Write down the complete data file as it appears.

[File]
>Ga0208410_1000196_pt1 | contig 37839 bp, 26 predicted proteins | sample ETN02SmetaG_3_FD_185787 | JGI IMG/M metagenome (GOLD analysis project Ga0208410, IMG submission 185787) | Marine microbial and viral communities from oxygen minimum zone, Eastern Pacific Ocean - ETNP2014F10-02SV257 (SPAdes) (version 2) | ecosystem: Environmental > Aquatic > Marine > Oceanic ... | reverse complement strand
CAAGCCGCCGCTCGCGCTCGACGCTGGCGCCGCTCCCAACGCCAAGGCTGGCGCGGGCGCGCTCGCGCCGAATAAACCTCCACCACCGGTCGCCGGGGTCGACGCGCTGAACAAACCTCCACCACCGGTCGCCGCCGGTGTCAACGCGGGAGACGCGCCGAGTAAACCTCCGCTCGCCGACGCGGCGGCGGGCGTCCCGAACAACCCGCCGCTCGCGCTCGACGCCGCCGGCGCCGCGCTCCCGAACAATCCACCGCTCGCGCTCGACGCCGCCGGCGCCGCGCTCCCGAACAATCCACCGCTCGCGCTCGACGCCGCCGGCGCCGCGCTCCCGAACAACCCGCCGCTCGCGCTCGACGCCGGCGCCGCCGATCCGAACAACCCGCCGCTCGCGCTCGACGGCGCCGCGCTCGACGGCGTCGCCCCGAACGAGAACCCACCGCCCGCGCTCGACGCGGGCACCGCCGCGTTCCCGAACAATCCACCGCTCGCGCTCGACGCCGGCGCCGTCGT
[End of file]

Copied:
>Ga0208410_1000196_pt1 | contig 37839 bp, 26 predicted proteins | sample ETN02SmetaG_3_FD_185787 | JGI IMG/M metagenome (GOLD analysis project Ga0208410, IMG submission 185787) | Marine microbial and viral communities from oxygen minimum zone, Eastern Pacific Ocean - ETNP2014F10-02SV257 (SPAdes) (version 2) | ecosystem: Environmental > Aquatic > Marine > Oceanic ... | reverse complement strand
CAAGCCGCCGCTCGCGCTCGACGCTGGCGCCGCTCCCAACGCCAAGGCTGGCGCGGGCGCGCTCGCGCCGAATAAACCTCCACCACCGGTCGCCGGGGTCGACGCGCTGAACAAACCTCCACCACCGGTCGCCGCCGGTGTCAACGCGGGAGACGCGCCGAGTAAACCTCCGCTCGCCGACGCGGCGGCGGGCGTCCCGAACAACCCGCCGCTCGCGCTCGACGCCGCCGGCGCCGCGCTCCCGAACAATCCACCGCTCGCGCTCGACGCCGCCGGCGCCGCGCTCCCGAACAATCCACCGCTCGCGCTCGACGCCGCCGGCGCCGCGCTCCCGAACAACCCGCCGCTCGCGCTCGACGCCGGCGCCGCCGATCCGAACAACCCGCCGCTCGCGCTCGACGGCGCCGCGCTCGACGGCGTCGCCCCGAACGAGAACCCACCGCCCGCGCTCGACGCGGGCACCGCCGCGTTCCCGAACAATCCACCGCTCGCGCTCGACGCCGGCGCCGTCGT